- Prep time
- 30 minutes PT30M
- Cook time
- 30 minutes PT30M
- Serves 6-8
For those of you who love to use your juicer, this recipe utilizes the leftover pulp from carrots and apples. The muffins are incredibly dense but highly flavorful and are certainly a healthier alternative to traditional "cake-like" muffins.
- 3 cups whole wheat flour
- 1 tablespoon baking soda
- 3½ cups carrot pulp (7 carrots)
- 1 cup apple pulp (3 apples)
- 1 cup honey
- 2 teaspoons cinnamon
- 1 teaspoon nutmeg
- 6 egg whites
- 1 tablespoon vanilla extract
- ½ cup oil (olive, grape seed or canola)
- 1 cup applesauce
- 1½ cups walnuts, chopped
Preheat oven to 350ºF.
Wash and peel the carrots and apples. Juice the carrots and apples together and set the juice aside for another use. If you don't own a juicer, simply grate the carrots and apples and ring out the pulp using cheesecloth. Spray muffin pan with olive oil spray.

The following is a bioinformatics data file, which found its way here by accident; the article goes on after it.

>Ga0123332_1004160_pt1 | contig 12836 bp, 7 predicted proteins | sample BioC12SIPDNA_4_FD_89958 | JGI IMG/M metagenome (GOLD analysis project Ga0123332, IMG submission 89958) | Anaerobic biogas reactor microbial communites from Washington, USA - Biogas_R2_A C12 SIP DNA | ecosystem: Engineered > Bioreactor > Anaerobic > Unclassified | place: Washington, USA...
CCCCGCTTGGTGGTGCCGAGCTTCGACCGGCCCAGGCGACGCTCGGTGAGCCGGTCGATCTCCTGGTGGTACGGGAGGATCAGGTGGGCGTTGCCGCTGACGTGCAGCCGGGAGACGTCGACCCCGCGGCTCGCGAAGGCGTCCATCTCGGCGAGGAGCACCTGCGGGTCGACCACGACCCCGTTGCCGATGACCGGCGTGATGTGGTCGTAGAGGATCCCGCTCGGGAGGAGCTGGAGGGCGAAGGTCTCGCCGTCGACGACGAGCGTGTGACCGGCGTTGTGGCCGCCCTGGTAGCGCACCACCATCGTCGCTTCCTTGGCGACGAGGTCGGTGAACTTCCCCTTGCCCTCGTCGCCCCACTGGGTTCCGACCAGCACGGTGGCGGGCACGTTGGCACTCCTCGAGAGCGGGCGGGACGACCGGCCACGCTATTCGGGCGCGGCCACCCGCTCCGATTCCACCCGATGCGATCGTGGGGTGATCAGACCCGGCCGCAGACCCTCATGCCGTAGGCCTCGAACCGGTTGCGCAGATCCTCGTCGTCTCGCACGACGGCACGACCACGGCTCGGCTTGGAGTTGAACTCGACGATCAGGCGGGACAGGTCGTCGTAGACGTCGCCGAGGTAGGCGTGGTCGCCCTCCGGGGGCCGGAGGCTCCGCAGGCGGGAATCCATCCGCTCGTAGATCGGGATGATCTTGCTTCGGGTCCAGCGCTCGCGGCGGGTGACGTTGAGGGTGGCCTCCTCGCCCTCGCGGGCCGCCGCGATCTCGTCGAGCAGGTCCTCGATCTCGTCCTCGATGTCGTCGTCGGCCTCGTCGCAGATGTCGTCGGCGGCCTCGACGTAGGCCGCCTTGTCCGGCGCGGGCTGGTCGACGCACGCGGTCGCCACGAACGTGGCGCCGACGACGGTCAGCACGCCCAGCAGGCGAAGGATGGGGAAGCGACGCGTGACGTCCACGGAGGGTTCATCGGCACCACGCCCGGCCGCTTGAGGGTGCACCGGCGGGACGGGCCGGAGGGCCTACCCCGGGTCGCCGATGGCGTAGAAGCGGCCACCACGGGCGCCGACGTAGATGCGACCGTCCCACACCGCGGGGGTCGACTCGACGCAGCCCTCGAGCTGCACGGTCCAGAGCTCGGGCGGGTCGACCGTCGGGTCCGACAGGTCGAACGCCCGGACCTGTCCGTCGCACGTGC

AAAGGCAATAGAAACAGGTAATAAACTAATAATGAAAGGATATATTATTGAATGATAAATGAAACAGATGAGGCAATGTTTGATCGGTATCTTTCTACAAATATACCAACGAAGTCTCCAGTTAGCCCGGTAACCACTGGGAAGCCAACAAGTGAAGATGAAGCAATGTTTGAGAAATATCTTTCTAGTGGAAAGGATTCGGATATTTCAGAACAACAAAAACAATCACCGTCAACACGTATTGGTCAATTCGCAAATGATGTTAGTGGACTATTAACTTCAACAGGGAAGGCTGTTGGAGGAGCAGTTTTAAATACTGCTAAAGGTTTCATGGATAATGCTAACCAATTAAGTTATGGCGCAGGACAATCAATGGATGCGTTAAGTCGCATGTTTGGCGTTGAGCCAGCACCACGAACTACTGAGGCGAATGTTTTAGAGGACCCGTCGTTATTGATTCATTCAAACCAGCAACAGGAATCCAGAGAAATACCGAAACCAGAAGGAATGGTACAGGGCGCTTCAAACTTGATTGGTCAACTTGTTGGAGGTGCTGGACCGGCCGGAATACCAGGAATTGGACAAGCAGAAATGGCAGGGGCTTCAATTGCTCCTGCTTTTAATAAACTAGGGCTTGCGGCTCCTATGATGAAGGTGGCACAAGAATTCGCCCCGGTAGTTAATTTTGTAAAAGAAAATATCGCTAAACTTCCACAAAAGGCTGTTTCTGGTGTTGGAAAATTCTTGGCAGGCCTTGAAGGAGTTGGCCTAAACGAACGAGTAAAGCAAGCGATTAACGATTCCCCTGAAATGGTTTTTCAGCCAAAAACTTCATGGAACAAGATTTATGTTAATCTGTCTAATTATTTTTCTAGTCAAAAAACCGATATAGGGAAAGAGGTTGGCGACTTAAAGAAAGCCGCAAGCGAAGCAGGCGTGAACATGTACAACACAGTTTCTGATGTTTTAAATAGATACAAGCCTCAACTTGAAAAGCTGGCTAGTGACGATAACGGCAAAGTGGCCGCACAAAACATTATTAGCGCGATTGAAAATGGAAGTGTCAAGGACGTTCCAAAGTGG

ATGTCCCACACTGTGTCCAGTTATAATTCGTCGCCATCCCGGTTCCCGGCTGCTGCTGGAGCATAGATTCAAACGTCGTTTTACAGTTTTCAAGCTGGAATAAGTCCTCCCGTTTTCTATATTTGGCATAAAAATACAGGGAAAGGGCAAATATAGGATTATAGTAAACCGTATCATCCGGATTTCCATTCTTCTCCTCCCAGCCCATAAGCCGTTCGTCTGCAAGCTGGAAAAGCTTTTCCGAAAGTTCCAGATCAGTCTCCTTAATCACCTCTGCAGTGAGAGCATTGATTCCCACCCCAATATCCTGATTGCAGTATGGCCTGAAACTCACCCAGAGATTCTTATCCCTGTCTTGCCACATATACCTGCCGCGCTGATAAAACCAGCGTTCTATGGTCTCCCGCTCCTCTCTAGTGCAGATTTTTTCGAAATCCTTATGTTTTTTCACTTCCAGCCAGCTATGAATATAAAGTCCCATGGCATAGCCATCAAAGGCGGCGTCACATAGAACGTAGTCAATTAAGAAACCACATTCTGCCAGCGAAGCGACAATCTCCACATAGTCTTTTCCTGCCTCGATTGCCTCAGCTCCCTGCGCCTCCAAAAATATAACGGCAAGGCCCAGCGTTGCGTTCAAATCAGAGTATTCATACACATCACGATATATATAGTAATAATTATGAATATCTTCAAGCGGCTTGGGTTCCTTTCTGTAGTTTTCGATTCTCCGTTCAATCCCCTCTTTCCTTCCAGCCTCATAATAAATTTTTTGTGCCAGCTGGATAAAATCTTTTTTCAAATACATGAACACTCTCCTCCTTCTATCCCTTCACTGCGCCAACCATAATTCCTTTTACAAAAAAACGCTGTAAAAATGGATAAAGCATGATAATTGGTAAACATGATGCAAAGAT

In a large mixing bowl, mix the flour, baking soda, cinnamon and nutmeg. In a separate bowl, mix the apple and carrot pulp with the egg whites, vanilla, honey, oil and applesauce. Combine the two by adding the wet ingredients to the dry, making sure not to overmix the batter, and then fold in the nuts.
Fill muffin pan to just under the rim of each well. Bake 30 minutes or until the tops are a dark golden brown and the center of each muffin is solid to the touch.
Techniques used in this recipe:
- chop (I)
- chop (I): to cut into pieces of roughly the same size.
- fold in
fold in: to combine delicate ingredients such as whipped cream or beaten egg whites with heavier ingredients by using gentle up-and-down circular motion with rubber spatula or wire whisk.
- <p><strong>nutmeg:</strong> the tree is an attractive evergreen native to the Spice Islands. It attains a height of approximately 30 feet and its foliage is, in many respects, similar to the Rhododendron.</p><p>Nutmeg is most commonly available is ground form and is used primarily in baked goods however it is also a necessary ingredient in the mother sauce, bechamel.</p><p>Whole nutmeg is gaining ground in many household pantries. Use a <em>microplane</em> to grate the nut fresh into sauces, desserts, hot beverages and for breads. While it may seem inconvenient to grate nutmeg when ground nutmeg is so readily available, your dish will benefit greatly from this step.</p>
- <strong>cheesecloth:</strong> a light, fine mesh gauze used for straining liquids and making sachets.